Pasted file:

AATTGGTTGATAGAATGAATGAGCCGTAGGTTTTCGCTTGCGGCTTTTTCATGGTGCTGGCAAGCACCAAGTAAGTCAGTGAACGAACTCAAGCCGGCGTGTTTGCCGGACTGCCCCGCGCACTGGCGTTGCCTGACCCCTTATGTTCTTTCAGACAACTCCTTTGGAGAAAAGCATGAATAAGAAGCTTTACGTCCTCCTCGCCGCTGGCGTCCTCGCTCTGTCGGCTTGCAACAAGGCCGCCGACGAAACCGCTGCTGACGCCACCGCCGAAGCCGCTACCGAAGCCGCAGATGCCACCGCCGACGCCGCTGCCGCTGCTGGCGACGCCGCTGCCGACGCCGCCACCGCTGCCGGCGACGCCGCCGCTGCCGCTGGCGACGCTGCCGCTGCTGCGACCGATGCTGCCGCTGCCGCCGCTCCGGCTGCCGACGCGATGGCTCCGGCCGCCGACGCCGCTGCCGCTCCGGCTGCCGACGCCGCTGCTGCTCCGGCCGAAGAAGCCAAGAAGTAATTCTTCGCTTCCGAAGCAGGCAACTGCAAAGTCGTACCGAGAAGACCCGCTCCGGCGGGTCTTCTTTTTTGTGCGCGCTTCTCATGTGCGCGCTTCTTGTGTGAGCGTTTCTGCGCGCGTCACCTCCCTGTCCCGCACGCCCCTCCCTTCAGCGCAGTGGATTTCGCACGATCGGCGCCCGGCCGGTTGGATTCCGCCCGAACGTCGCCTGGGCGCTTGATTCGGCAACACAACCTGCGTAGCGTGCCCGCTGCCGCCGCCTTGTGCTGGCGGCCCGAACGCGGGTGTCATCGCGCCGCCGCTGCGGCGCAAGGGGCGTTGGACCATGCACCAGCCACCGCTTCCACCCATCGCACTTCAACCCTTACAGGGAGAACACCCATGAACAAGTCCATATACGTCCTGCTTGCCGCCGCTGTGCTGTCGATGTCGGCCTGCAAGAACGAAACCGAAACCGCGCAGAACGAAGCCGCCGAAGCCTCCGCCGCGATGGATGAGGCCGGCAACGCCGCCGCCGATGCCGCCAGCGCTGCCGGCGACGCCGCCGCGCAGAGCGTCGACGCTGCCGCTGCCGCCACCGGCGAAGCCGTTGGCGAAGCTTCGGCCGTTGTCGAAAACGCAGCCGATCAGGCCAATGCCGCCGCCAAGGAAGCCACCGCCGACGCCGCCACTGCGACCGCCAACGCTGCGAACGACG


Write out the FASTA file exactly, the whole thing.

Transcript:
AATTGGTTGATAGAATGAATGAGCCGTAGGTTTTCGCTTGCGGCTTTTTCATGGTGCTGGCAAGCACCAAGTAAGTCAGTGAACGAACTCAAGCCGGCGTGTTTGCCGGACTGCCCCGCGCACTGGCGTTGCCTGACCCCTTATGTTCTTTCAGACAACTCCTTTGGAGAAAAGCATGAATAAGAAGCTTTACGTCCTCCTCGCCGCTGGCGTCCTCGCTCTGTCGGCTTGCAACAAGGCCGCCGACGAAACCGCTGCTGACGCCACCGCCGAAGCCGCTACCGAAGCCGCAGATGCCACCGCCGACGCCGCTGCCGCTGCTGGCGACGCCGCTGCCGACGCCGCCACCGCTGCCGGCGACGCCGCCGCTGCCGCTGGCGACGCTGCCGCTGCTGCGACCGATGCTGCCGCTGCCGCCGCTCCGGCTGCCGACGCGATGGCTCCGGCCGCCGACGCCGCTGCCGCTCCGGCTGCCGACGCCGCTGCTGCTCCGGCCGAAGAAGCCAAGAAGTAATTCTTCGCTTCCGAAGCAGGCAACTGCAAAGTCGTACCGAGAAGACCCGCTCCGGCGGGTCTTCTTTTTTGTGCGCGCTTCTCATGTGCGCGCTTCTTGTGTGAGCGTTTCTGCGCGCGTCACCTCCCTGTCCCGCACGCCCCTCCCTTCAGCGCAGTGGATTTCGCACGATCGGCGCCCGGCCGGTTGGATTCCGCCCGAACGTCGCCTGGGCGCTTGATTCGGCAACACAACCTGCGTAGCGTGCCCGCTGCCGCCGCCTTGTGCTGGCGGCCCGAACGCGGGTGTCATCGCGCCGCCGCTGCGGCGCAAGGGGCGTTGGACCATGCACCAGCCACCGCTTCCACCCATCGCACTTCAACCCTTACAGGGAGAACACCCATGAACAAGTCCATATACGTCCTGCTTGCCGCCGCTGTGCTGTCGATGTCGGCCTGCAAGAACGAAACCGAAACCGCGCAGAACGAAGCCGCCGAAGCCTCCGCCGCGATGGATGAGGCCGGCAACGCCGCCGCCGATGCCGCCAGCGCTGCCGGCGACGCCGCCGCGCAGAGCGTCGACGCTGCCGCTGCCGCCACCGGCGAAGCCGTTGGCGAAGCTTCGGCCGTTGTCGAAAACGCAGCCGATCAGGCCAATGCCGCCGCCAAGGAAGCCACCGCCGACGCCGCCACTGCGACCGCCAACGCTGCGAACGACG